Next, McCain's advisers: three of the biggies are Phil Gramm, Carly Fiorina, and Rick Davis. If you're mad about our collapsing financial markets, a good person to direct your anger at is Phil Gramm. In 1999, then-U.S. Senator Phil Gramm sponsored and passed a sweeping deregulation of the banking industry. He followed that up in 2000 with a second new law that forbade the Securities and Exchange Commission from regulating certain kinds of commodities trading. The lack of regulation in the banking industry, specifically in commodities trading and mortgage lending, is what really got us to where we are today (aka deep financial doo-doo). Thanks Phil! I bet a lot of CEOs just love you, but I don't so much.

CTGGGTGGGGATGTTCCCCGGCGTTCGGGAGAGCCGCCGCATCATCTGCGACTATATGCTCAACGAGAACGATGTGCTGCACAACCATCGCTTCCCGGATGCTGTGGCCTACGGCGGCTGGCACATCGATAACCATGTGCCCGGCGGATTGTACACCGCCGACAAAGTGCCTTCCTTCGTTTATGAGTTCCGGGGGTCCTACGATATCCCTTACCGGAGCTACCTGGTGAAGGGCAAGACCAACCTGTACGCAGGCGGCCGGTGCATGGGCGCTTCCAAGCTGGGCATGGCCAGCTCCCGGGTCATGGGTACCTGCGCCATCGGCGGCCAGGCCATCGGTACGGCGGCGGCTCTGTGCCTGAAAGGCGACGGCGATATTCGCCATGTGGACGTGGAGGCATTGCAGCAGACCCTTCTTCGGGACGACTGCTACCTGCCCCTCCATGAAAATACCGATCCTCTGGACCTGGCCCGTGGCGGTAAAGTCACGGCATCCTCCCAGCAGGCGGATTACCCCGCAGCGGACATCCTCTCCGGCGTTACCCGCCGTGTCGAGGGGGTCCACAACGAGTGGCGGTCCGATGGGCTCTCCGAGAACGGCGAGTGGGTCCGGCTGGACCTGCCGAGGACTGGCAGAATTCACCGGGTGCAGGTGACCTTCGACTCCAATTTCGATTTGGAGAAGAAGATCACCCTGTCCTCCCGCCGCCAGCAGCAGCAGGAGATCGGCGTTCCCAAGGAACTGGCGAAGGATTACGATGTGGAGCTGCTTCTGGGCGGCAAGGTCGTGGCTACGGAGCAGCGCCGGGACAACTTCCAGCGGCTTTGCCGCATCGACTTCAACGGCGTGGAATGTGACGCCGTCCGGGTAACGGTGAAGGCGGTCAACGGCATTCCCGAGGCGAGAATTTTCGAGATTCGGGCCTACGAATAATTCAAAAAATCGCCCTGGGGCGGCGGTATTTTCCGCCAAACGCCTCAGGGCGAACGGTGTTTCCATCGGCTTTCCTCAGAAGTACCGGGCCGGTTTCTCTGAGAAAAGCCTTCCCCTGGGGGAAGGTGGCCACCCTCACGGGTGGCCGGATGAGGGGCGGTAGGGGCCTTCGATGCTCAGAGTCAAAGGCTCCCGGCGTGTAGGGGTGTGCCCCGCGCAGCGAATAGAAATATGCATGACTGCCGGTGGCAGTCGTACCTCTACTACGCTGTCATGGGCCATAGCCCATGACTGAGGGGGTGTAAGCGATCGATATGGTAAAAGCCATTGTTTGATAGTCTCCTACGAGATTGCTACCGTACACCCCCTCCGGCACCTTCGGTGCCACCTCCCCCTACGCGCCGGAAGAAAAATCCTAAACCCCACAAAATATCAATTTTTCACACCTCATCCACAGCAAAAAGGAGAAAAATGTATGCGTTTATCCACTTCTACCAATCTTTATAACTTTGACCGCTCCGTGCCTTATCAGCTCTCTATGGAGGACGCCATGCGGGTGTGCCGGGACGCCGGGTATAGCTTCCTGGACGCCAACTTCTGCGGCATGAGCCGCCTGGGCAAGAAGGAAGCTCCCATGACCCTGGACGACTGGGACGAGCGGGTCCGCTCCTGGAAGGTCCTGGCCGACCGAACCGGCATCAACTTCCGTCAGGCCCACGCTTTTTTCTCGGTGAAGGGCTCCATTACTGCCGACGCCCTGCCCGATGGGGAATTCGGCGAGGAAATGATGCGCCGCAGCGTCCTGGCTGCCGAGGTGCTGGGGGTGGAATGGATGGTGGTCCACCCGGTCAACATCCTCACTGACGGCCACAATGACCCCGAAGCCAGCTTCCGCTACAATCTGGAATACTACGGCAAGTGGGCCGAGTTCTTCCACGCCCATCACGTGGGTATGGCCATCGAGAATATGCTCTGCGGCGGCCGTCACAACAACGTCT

What did Mr. Gramm do when he left the U.S. Senate? Well, he went to work as a lobbyist for banking giant USB. Wasn't that a convenient turn of events for Mr. Gramm? And what does Mr. Gramm do now, you ask? He recently had to resign as cochair of Senator John McCain's election campaign because people objected when he publicly called Americans a "nation of whiners" and said we were only suffering from a "mental" recession. This is one of the main sources McCain goes to for economic advice. Do you think he's looking out for you and me in his off-time from lobbying for USB and schmoozing for McCain? I doubt it.